‘It seems like yesterday sometimes’

New Riegel’s 1969 state championship baseball team to be honored

PHOTO BY JOHN MONTGOMERY From left, Charlie Reinbolt, Bob Brickner, Jeff Underwood, Paul Gnepper and Steve Bouillon look over a scrapbook of the championship season.

NEW RIEGEL — There are times it doesn’t seem that long ago.

Faded pictures, news clippings and reminiscing bring back the memories of ball on bat, leather gloves, infield hops, fly balls to the outfield and running the bases.

And a state title.

The good times always seem a little easier to recall.

“It’s been 50 years and, with our memories and things, even as old as we are, it seems like yesterday sometimes,” Bob Brickner said. “It doesn’t seem like 50 years.”

Brickner and many of his New Riegel teammates — most still live in the area — will relive those memories again Sunday prior to the 1 p.m. Division IV title game in Akron when the Ohio High School Athletic Association honors the 50th anniversary of the team’s Class A state baseball title.

The Blue Jackets edged Bridgeport 1-0 in nine innings at Ohio State University on the last day of May 1969 to claim the school’s only state title.

A few days before heading off for this year’s event, a handful of the 1969 Blue Jackets gathered to remember old times.

Even before they got to high school, baseball was about all they did when the weather was warm.

“We played all the time. We’d go over and help pull weeds and stuff for each other so we could play ball, and play in the orchard at night,” said Steve Bouillon, who went from being the team’s left fielder to eventually serving as the school’s athletic director.

“The town kids, the parents wanted them out of the house, so we were sent right to the baseball diamond,” added Brickner, who held down third for the Blue Jackets.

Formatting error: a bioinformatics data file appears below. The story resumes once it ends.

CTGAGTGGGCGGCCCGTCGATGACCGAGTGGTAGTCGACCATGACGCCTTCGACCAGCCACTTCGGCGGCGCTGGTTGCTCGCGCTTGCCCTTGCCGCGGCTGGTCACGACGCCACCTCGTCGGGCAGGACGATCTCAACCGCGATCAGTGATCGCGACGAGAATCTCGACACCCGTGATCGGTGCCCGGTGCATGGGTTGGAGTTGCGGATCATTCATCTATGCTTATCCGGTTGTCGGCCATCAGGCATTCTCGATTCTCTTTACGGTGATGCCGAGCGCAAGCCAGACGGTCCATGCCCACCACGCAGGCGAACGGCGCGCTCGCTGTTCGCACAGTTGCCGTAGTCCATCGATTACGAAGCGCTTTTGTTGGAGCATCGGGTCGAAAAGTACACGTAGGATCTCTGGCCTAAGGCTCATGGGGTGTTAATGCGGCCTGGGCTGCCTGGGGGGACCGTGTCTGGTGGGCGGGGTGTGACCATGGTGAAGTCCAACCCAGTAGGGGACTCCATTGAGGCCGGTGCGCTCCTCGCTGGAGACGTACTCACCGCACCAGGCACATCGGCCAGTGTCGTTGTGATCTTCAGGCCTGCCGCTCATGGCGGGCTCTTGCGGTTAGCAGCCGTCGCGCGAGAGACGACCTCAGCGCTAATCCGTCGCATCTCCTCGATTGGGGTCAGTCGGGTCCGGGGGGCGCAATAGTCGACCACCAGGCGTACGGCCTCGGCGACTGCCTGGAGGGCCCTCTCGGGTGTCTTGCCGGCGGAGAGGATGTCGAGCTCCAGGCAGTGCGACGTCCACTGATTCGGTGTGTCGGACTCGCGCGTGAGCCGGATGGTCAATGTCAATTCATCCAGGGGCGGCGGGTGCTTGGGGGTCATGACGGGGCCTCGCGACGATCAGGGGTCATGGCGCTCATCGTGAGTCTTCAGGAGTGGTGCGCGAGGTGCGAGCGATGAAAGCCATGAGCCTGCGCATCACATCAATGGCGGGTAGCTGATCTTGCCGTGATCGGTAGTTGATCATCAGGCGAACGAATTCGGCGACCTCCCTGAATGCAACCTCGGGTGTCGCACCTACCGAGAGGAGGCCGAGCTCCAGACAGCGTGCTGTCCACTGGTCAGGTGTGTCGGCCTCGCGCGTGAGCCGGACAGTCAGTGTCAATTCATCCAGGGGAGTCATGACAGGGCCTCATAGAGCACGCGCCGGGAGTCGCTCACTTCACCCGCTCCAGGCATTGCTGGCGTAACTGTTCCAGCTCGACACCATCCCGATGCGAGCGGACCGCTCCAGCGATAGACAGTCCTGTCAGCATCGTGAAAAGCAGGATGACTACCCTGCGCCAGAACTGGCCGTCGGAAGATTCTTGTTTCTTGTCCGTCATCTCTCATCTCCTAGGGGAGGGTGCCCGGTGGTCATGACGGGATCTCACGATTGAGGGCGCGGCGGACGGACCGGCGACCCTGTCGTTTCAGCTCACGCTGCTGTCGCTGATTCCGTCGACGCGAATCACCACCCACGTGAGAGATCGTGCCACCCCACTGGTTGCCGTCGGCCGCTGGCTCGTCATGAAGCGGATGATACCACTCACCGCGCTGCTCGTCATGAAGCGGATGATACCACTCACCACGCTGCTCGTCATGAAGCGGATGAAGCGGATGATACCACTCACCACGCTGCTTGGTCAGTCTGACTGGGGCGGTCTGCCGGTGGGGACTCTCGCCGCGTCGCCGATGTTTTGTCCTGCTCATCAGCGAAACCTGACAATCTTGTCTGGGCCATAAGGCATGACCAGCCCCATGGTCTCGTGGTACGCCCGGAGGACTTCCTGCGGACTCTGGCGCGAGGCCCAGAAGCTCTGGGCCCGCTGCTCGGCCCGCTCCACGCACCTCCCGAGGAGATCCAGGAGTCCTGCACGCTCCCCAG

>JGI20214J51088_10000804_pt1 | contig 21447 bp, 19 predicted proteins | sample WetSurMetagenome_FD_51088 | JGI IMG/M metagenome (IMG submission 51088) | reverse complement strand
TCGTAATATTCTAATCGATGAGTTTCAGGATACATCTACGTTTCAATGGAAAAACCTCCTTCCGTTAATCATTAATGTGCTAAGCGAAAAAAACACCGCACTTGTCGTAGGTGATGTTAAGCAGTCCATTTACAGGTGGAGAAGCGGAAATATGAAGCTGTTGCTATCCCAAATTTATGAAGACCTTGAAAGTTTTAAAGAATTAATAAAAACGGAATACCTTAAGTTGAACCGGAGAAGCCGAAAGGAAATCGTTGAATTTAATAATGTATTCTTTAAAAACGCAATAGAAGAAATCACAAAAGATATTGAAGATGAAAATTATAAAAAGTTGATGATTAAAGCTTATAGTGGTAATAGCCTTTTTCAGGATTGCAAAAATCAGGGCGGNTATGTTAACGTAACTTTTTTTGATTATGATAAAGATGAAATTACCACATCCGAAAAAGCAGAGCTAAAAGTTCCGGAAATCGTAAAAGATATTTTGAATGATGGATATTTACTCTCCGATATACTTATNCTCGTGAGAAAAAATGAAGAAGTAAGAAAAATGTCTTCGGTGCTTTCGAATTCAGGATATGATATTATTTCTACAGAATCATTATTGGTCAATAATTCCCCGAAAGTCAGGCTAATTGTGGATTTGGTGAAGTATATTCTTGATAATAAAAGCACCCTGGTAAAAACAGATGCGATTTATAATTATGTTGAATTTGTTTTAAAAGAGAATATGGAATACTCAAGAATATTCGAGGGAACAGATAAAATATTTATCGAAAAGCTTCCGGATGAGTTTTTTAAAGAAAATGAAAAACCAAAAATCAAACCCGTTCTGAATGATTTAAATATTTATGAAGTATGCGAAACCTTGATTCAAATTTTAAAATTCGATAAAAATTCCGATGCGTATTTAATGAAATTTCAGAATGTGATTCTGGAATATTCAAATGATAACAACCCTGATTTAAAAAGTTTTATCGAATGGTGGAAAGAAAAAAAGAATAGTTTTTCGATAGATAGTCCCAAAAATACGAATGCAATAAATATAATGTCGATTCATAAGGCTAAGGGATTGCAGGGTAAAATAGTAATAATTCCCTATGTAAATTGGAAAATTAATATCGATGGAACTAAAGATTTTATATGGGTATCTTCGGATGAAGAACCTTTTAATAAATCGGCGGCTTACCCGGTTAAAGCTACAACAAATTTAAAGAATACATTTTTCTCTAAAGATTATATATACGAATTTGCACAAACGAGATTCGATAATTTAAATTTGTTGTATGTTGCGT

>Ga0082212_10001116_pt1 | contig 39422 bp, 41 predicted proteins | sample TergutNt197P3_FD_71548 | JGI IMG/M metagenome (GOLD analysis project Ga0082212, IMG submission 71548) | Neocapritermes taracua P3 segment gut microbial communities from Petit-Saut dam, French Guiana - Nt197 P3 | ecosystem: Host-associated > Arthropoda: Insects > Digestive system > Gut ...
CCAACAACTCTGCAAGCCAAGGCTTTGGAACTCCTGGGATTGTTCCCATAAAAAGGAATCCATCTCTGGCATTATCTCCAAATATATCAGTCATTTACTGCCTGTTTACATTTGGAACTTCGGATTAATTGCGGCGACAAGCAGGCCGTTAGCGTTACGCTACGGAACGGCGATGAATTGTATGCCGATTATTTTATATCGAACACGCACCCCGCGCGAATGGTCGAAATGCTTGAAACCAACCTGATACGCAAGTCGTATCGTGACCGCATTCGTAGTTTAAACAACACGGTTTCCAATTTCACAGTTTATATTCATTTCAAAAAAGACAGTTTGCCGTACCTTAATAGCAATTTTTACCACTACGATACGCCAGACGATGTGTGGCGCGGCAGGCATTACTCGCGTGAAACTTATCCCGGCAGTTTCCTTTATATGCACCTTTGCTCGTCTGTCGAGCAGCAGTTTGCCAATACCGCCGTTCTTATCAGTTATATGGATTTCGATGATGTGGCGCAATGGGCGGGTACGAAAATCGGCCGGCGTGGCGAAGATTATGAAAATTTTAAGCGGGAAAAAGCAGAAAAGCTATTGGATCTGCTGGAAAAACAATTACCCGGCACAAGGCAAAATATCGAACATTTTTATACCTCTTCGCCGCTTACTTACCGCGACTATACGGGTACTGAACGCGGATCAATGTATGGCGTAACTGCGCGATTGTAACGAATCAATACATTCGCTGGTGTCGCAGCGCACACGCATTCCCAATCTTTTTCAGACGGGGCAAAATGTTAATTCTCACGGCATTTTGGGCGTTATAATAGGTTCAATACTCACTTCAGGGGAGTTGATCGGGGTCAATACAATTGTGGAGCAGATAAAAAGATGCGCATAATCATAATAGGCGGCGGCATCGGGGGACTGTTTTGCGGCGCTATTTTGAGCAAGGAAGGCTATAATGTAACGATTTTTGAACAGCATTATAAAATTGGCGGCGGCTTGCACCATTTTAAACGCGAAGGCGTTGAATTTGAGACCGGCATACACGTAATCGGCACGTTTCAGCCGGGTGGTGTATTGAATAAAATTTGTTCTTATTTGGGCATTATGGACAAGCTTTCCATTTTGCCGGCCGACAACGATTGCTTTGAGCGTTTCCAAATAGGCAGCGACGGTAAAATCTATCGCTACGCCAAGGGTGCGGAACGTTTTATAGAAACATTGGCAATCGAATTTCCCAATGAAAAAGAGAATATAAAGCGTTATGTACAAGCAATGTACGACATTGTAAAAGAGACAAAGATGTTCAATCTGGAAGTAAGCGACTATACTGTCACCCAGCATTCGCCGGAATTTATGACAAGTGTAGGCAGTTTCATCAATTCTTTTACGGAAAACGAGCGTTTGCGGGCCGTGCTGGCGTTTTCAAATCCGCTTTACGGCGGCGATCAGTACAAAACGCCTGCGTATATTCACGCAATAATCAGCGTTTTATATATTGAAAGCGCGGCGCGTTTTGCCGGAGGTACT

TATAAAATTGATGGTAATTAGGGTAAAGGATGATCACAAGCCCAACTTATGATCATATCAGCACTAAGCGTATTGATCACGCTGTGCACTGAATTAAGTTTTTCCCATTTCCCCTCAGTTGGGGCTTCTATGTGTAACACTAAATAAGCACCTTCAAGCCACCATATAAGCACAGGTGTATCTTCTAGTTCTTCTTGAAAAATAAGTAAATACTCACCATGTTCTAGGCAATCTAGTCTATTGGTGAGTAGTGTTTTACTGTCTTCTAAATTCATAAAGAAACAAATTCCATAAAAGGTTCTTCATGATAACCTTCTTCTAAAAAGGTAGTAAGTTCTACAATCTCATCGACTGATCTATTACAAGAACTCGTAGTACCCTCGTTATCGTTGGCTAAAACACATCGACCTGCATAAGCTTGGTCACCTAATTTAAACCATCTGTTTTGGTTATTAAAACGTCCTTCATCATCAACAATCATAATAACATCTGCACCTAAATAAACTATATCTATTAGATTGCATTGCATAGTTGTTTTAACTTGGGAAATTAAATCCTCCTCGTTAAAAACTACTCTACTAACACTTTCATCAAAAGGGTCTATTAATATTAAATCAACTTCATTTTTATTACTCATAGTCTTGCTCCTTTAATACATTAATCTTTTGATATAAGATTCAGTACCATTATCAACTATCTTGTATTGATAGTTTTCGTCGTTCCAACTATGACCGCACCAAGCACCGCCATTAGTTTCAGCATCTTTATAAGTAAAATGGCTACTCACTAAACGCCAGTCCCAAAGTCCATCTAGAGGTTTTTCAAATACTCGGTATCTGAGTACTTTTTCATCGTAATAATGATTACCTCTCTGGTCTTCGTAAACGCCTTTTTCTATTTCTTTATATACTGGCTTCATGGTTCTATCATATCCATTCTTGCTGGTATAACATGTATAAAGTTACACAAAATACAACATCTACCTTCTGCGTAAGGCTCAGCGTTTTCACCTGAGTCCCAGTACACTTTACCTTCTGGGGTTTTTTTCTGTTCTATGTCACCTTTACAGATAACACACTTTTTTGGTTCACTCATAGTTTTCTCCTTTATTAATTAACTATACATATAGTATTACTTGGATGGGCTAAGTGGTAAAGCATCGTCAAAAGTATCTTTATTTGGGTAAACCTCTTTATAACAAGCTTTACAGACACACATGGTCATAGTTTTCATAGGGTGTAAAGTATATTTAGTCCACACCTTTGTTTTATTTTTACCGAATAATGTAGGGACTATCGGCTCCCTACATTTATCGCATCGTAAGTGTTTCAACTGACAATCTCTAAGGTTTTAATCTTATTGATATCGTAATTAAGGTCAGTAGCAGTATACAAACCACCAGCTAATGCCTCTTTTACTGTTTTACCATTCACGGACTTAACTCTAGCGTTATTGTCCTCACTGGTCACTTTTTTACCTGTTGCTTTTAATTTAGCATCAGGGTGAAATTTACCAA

It helped build a champion.

The starting nine for the ’69 champs played together from little league through high school, with one exception. Second baseman Jeff Underwood missed a few years in between because he helped his family farm, but returned in high school when asked.

The other starters included catcher Paul Gnepper, first baseman Chuck Reinbolt, shortstop Ed Clouse, center fielder Larry Gase and right fielder Steve Lucius.

And, of course, pitcher Larry Kinn.

The southpaw was a terror on the mound, going 10-0 and striking out 87 in the postseason and 119 overall that year.

Just twice in his eight tournament wins — he went the distance in all eight postseason games — did he fail to strike out at least 10 batters. The first time came in the 10-0 win against Carey in the sectional opener when he fanned six. The other time came in the 1-0 state semifinal win against Fairfield Union, when he struck out five.

But then, he tossed a no-hitter in the semifinal and relied on a lot of defensive help to counter the three walks he issued and the batter he hit.

Gnepper said Kinn’s success wasn’t that difficult to figure out.

“He had great control, No. 1, normally. And then he threw his fast ball and his curveball from the same location — the same arm location, the same release point. It all looked the same,” Gnepper said.

And the infielders knew how Kinn pitched, Brickner added.

He said Kinn’s fastballs tailed away from right-handers, so they usually hit them to first or second, while the same hitters would pull the curve to third or short — if they could hit the curve at all.

“When Paul called No. 2 for the curve ball, it was usually the strikeout pitch and it was usually an inside curveball and everybody on the left side (of the defense) was ready for that pitch because normally they would get around real early and it would be on the left side, infield roller,” Brickner said.

“We were pretty attuned to what kind of pitches he would throw and be ready,” he said. “Playing with somebody that long, you knew just about every pitch.”

They also generally played good defense.

Gnepper said few balls got out of the infield, and most of them were fly balls, while Reinbolt said Underwood at second and Clouse at short both covered ground well and got to balls many others couldn’t.

“It was just good defense all the way around,” Brickner said.

But miscues did occur.

Depending on who’s telling the story, Bouillon either dropped a fly ball in the state semifinal or had to make a last-second stab at it after Clouse couldn’t reach it.

“I’ve got an excuse and it’s the honest truth,” Bouillon said. “Ed’s not here, he’d deny it, but the wind was blowing real hard to left field that day and it’s a pop up to Ed. He’s calling it. I can still see this. He’s calling it, he’s calling it a couple times and he’s drifting back and all of a sudden it’s over his head and he yells, ‘take it!'”

Either way, the ball bounced off Bouillon’s glove to put a runner on.